Diarmait MacMurrough – the man who invited the Anglo-Normans to Ireland

Diarmait MacMurrough was King of Leinster in the 1160s. He invited the Normans to Ireland in a bid to reclaim his throne after a conflict with King Tigernan O’Rourke.

Unlike the Vikings, the Normans didn’t arrive in Ireland uninvited and unannounced. They crossed the Irish Sea at the request of an Irish king who had been forced out of his kingdom.
The king’s name was Diarmait MacMurrough. He could not have guessed it at the time, but he unleashed a force that was to dominate Irish history for nearly 800 years, for the Normans took the first steps in what was to develop into British rule over Ireland.

MacMurrough had with rival kings

Diarmait MacMurrough was the King of Leinster in the 1160s. At this point in the country’s history, there was no one central ruler, but rather a number of separate kingdoms – kingdoms that were often at war with each other.
Diarmait MacMurrough was King of Leinster in the 1160s. He invited the Normans to Ireland in a bid to reclaim his throne after a conflict with King Tigernan O’Rourke.
MacMurrough was involved in a conflict with a minor king, Tigernan O’Rourke, from the kingdom of Bréifne.
MacMurrough kidnapped O’Rouke’s wife Degovilla, which infuriated the Bréifne king. O’Rourke went to the King of Connacht, Rory O’Connor, for help. O’Connor was the most powerful king in Ireland and the closest person the country had to a High King.
O’Connor was too powerful for MacMurrough and defeated him. MacMurrough was forced into exile and headed to Bristol in England for refuge.

MacMurrough went to England for help

He sought help from the King of England, Henry II. However, Henry was busy campaigning in France and was unable to help personally. Instead, he gave MacMurrough permission to call on his barons in Britain.
MacMurrough was able to acquire the considerable forces of key Norman figures such as Robert FitzStephen, Maurice Fitzgerald and the Earl of Pembroke, Richard Fitzgilbert de Clare, who was also known as Strongbow due to his prowess as an archer.
These men had been having difficulties of their own in trying to take control over large areas in Wales. When MacMurrough came to them for help, they saw Ireland as having the same kind of potential as Wales but with a population far less organised and therefore easier to conquer.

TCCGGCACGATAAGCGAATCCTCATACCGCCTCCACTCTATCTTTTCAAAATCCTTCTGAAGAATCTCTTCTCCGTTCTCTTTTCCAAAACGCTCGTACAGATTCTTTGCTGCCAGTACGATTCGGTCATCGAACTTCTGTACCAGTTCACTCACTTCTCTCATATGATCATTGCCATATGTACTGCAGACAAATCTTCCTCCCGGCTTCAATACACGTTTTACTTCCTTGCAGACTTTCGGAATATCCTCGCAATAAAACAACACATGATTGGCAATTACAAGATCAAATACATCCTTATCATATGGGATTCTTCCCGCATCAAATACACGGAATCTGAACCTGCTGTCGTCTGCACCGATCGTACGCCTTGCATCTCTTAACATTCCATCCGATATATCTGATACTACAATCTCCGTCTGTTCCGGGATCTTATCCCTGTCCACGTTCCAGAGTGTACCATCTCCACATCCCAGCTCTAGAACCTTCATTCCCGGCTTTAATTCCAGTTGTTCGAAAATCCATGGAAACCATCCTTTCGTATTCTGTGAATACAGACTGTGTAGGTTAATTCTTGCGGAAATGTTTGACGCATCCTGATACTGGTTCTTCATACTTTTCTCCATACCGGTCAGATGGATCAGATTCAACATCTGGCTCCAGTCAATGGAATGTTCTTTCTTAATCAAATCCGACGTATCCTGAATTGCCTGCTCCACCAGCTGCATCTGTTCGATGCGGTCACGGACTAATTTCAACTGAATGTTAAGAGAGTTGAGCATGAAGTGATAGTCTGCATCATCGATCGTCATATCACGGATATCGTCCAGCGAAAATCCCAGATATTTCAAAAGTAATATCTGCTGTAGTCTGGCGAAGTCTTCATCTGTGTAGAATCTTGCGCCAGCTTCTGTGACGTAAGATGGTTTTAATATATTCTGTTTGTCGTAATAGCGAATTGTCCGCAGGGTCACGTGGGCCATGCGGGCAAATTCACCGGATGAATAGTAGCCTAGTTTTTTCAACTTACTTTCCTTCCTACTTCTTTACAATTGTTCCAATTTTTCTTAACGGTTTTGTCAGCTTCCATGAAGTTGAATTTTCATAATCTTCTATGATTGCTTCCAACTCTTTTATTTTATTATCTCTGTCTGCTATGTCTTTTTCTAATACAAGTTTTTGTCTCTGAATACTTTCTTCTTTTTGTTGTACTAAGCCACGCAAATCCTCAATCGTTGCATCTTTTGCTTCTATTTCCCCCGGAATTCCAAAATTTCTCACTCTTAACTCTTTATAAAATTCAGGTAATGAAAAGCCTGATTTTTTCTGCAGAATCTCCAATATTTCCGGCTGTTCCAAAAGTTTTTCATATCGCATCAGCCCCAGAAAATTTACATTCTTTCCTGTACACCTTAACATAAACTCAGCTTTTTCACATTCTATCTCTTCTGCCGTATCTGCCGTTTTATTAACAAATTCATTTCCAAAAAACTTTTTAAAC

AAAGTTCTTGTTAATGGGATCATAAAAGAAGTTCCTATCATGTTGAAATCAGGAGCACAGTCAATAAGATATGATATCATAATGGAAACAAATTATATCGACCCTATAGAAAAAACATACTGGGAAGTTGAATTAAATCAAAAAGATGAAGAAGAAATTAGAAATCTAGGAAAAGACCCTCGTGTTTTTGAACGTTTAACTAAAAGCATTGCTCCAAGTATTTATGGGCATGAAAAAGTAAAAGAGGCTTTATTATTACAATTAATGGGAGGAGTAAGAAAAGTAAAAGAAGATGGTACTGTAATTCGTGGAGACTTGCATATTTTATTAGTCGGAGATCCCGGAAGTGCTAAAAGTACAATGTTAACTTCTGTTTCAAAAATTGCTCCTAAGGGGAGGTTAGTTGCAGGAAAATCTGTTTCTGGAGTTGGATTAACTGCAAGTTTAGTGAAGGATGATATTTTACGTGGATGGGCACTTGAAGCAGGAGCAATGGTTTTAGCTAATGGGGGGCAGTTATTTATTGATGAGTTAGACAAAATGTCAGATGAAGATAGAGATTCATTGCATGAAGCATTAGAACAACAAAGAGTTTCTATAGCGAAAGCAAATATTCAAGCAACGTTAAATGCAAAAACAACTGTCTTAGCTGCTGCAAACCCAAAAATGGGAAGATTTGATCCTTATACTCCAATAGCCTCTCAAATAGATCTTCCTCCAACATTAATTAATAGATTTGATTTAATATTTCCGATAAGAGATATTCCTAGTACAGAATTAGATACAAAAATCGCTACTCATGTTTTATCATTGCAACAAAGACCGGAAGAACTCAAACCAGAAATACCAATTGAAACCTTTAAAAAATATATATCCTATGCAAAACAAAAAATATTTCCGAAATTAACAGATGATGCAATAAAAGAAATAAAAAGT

The Normans arrive in Ireland

MacMurrough returned to Ireland with a small party of Normans in 1167. He regained some of his territory and two years later a large force of Normans arrived at The Beach of Baginbun, near Wexford to help MacMurrough cement his power.
Having regained his kingdom, MacMurrough set his sights on becoming the High King of Ireland. He offered his daughter’s hand in marriage to Strongbow, which strengthened the alliance between the two men.
Strongbow had captured the towns of Dublin, Waterford and Wexford. However, MacMurrough’s dreams of becoming High King of Ireland were ended when he died in 1171.
Following MacMurrough’s death, his son-in-law Strongbow took control of the kingdom. Irish law stated that a foreigner couldn’t rule an Irish kingdom. However, Strongbow was too powerful to be stopped.

Strongbow makes a deal with King of England

King Henry became worried about the power that Strongbow had amassed. Not on behalf of the Irish but rather for himself. He didn’t want Strongbow to become too powerful. He summoned him to a meeting and it was agreed that Strongbow would remain King of Leinster, but Henry would be ruler of Dublin, Waterford and Wexford.
With the emergence of the two powerful Norman rulers in Ireland, MacMurrough’s death marked the last time for nearly 800 years that Ireland was a country  governed solely by Irish leaders.

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